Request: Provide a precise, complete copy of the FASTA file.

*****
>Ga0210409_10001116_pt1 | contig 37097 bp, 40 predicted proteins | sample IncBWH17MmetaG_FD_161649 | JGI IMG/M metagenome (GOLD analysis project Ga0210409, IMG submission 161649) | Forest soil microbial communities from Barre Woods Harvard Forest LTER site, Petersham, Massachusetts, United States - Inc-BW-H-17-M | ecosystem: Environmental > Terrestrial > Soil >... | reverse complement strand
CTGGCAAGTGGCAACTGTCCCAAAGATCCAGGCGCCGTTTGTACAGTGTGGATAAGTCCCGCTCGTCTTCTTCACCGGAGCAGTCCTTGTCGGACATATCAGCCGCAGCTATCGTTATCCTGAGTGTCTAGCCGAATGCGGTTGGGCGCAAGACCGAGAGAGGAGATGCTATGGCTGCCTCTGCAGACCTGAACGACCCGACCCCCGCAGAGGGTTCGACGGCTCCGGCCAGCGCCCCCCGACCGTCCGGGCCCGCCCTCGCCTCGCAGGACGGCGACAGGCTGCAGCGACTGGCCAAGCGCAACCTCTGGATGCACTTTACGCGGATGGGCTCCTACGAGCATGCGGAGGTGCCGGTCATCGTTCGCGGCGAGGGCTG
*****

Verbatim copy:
>Ga0210409_10001116_pt1 | contig 37097 bp, 40 predicted proteins | sample IncBWH17MmetaG_FD_161649 | JGI IMG/M metagenome (GOLD analysis project Ga0210409, IMG submission 161649) | Forest soil microbial communities from Barre Woods Harvard Forest LTER site, Petersham, Massachusetts, United States - Inc-BW-H-17-M | ecosystem: Environmental > Terrestrial > Soil >... | reverse complement strand
CTGGCAAGTGGCAACTGTCCCAAAGATCCAGGCGCCGTTTGTACAGTGTGGATAAGTCCCGCTCGTCTTCTTCACCGGAGCAGTCCTTGTCGGACATATCAGCCGCAGCTATCGTTATCCTGAGTGTCTAGCCGAATGCGGTTGGGCGCAAGACCGAGAGAGGAGATGCTATGGCTGCCTCTGCAGACCTGAACGACCCGACCCCCGCAGAGGGTTCGACGGCTCCGGCCAGCGCCCCCCGACCGTCCGGGCCCGCCCTCGCCTCGCAGGACGGCGACAGGCTGCAGCGACTGGCCAAGCGCAACCTCTGGATGCACTTTACGCGGATGGGCTCCTACGAGCATGCGGAGGTGCCGGTCATCGTTCGCGGCGAGGGCTG